One of the themes which I developed some years ago concerned the way ideas take hold and exert an influence on our thoughts and our research projects which is very hard to identify, to subject to critical appraisal and to change. I used the term “railway lines of thought” to capture the image of a vehicle that has to stay “on track” more or less regardless of the wishes of the passengers.
The late Liam Hudson dropped onto the same theme in his wonderful book The Cult of the Fact and he gave me permission to reproduce several chapters on my web site. This material is now an appendix to the collection “Jacques Barzun and Others“. I urge you to read it!
Here is the Preamble to convey the flavor.
This is a book about professional psychologists and the visions they pursue. It expresses a growing dissatisfaction with the self-consciously scientific psychology in which I myself was trained – an activity that, increasingly over the last ten years, has taken on the air of a masquerade. It has been written in the hope that, somewhere behind the paraphernalia of false science and apparent objectivity, there lies the possibility of a more genuinely dispassionate study of human nature and human action.
Such a book is bound to some extent to be autobiographical; and it is bound also to concern itself not simply with the ‘facts’, but with the unspoken assumptions that we all use when deciding which facts are interesting, and which trivial, a bore…One must question not so much what university teachers think they teach, nor what students think they are learning, but the more subterranean traffic in ideals and prejudices that all powerful teaching institutions create, and that governs thereafter the intellectual lives their products lead.
In attempting this, I have set myself to transgress certain barriers that at present hem in academic discussion, and render much of it inconsequential. Each of these barriers takes the form of a distinction, persuasive but false. The first is that between Science and Art: my belief, unfashionable though this may still be, is that all arguments bearing on human life deserve to be heard within the same arena of debate. The second is between the Serious and the Frivolous: we are moving, if the tastes of the student body are any guide, from an era in which wit, like Art, has been seen as an irrelevant frill, into one – at once gloomier and more Teutonic – in which wit is outlawed as an affront to moral rectitude. The systematic, technical and cheerless are automatically preferred to the literate and humane. Although this new Calvinism satisfies simple psychic needs, I have written in defiance of it – also on the chance that the tide of piety is one that can still be turned.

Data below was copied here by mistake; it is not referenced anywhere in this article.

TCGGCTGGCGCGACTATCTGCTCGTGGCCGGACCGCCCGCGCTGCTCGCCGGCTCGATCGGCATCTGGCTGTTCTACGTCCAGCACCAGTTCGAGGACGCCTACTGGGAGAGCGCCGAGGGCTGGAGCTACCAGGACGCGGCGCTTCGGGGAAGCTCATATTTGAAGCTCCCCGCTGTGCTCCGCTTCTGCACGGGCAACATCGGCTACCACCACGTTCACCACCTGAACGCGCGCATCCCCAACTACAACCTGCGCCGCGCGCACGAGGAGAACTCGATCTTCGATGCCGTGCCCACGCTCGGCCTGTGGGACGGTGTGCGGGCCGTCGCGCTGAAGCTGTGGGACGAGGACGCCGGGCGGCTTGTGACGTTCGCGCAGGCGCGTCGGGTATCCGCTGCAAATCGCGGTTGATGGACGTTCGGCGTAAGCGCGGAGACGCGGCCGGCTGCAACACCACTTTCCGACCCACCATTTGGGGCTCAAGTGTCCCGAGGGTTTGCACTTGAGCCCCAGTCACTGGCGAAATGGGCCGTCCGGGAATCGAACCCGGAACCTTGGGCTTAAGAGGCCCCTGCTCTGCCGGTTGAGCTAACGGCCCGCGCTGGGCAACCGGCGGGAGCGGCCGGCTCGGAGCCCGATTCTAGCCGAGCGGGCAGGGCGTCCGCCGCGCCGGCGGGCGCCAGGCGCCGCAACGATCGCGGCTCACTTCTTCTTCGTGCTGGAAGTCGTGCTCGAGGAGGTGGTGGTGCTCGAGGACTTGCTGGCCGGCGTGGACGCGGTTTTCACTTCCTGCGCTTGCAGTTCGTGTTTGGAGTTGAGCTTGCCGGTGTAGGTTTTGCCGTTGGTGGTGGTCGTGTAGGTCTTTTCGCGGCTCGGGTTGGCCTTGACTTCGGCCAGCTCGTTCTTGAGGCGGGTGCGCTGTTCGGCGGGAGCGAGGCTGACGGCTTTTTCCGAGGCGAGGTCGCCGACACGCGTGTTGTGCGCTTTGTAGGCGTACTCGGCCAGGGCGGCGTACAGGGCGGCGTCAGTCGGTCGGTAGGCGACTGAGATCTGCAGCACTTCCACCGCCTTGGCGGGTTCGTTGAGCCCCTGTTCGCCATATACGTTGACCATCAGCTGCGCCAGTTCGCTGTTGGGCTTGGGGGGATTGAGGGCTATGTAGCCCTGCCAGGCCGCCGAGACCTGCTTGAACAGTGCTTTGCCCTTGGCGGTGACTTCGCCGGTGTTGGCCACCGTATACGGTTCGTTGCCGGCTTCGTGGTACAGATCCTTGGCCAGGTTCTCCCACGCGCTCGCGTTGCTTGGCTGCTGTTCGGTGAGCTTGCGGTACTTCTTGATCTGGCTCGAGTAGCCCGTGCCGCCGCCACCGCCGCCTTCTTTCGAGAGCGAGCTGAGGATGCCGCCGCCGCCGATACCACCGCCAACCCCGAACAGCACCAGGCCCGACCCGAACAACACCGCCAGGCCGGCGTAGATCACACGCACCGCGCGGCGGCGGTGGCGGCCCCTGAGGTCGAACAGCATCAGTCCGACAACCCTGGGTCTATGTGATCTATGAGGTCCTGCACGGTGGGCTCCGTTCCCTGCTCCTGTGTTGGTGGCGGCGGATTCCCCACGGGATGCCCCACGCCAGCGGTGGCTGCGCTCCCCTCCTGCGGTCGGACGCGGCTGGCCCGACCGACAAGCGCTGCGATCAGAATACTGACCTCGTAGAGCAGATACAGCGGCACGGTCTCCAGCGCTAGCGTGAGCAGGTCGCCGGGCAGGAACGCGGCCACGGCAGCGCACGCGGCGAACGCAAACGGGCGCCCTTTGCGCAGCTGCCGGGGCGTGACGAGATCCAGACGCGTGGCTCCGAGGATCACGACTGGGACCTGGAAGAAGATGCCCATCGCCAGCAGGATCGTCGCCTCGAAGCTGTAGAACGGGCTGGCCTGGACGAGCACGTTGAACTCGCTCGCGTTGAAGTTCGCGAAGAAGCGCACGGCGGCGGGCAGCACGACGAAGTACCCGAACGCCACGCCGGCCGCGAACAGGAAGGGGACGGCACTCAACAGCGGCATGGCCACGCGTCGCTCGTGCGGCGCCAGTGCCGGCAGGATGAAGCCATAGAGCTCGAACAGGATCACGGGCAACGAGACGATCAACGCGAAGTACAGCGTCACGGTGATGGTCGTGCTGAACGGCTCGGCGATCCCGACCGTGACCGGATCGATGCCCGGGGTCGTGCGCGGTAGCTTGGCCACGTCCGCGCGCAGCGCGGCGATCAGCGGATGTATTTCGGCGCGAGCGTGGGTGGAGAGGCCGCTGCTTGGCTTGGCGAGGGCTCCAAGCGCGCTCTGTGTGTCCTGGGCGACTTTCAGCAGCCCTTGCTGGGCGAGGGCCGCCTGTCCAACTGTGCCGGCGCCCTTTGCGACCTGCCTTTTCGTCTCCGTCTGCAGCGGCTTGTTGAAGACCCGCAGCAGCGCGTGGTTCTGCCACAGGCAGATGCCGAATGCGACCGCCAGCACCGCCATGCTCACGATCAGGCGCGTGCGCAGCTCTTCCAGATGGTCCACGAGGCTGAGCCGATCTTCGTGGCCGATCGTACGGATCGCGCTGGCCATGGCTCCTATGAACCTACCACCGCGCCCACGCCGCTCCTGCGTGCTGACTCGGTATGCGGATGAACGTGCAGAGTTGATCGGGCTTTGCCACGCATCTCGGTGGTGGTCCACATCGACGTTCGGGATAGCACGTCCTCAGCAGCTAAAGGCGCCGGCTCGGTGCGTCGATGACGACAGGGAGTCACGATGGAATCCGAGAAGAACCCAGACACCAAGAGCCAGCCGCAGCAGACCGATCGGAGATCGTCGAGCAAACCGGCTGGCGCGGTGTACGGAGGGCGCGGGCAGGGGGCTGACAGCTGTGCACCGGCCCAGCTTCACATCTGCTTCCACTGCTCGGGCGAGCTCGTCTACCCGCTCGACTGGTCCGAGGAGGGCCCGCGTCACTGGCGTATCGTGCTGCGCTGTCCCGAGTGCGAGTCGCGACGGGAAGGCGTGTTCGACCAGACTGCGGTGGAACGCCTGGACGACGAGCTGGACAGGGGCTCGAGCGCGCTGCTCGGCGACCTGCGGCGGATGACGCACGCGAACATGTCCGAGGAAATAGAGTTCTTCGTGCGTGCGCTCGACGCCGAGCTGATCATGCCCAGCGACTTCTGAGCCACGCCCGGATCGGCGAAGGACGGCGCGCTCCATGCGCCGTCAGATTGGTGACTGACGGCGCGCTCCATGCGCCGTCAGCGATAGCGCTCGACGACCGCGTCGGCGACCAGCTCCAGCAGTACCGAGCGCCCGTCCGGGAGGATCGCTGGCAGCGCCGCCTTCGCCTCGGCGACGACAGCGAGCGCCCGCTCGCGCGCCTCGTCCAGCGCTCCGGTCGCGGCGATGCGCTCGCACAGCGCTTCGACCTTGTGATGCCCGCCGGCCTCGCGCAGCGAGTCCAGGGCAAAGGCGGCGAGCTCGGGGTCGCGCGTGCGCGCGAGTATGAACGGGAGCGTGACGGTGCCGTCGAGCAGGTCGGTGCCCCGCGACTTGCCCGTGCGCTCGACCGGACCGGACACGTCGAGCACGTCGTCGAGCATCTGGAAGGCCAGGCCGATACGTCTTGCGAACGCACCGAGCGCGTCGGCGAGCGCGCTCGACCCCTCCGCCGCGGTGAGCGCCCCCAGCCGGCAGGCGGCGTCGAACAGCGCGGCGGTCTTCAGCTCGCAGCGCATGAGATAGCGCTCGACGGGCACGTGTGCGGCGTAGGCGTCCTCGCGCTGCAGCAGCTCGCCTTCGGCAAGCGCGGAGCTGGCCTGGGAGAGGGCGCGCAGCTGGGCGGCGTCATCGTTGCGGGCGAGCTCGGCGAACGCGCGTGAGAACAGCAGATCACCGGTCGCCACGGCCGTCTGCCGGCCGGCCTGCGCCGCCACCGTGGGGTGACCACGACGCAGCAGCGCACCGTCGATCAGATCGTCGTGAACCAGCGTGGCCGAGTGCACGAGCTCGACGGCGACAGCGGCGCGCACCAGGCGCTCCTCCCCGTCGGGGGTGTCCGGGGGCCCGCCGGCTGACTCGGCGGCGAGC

Lying behind these false distinctions, and serving to unite them, is a further and more general distinction, itself false: that between Style and Content. In the entrenched sciences, it is possible to transmit the truth in prose that is as crabbed as it is evasive. But where foundations are shakier, style not merely limits what we find it natural to express; it is, in important respects, the very essence of that expression. For it is through our style, our mode of address, that we transmit all those messages that lie beyond the literal meaning of our utterance. And it is precisely on such ‘meta-messages’ that the focus of this book lies.
My account begins, conventionally, with the circumstances of its own conception. Also, less conventionally, with a foray into literary criticism, and into the history of a particular myth. This may seem at first sight irrelevant, a diversion. But if I have judged matters aright, this brief literary exploration heralds my main theme – Myths, Ancient and Modern – and also serves to identify the metaphorical nature of its own motive force: the spring that moves the mechanism along. My assumption is that human thought, before it is squeezed into its Sunday best, for purposes of publication, is a nebulous and intuitive affair: in place of logic there brews a stew of hunch and partial insight, half submerged. And although we accept that our minds’ products must eventually be judged by the puritan rules of evidence and insight – the strait gate through which they must pass – we seem in practice to draw what inspiration we possess from a hidden stockpile of images, metaphors and echoes, ancient in origin, but fertile and still growing. This work is no exception. Its energy is drawn from a clutch of human sentiments that, over and again down the centuries, have found expression in potent, metaphoric form. What these sentiments are, and what their relation is to a putative science of human life, should with luck become clearer as the narrative progresses.
To begin with, though, the story is simple enough – in fact, it has about it the beguiling air of a fable. In it, the intrepid young psychologist is packed off by his mentors across the deserts of ignorance and superstition. In mid-journey, with rations running low and a dead-line approaching, this outrider of the rational order is set upon – or so it seems – by the agents of unreason. Bloodlessly, as on the silver screen, his assailants tumble to the ground. But the dead will not lie still. They dust themselves down, and demand to be heard. Our hero finds that parley he must, and around the camp-fire all wax philosophical.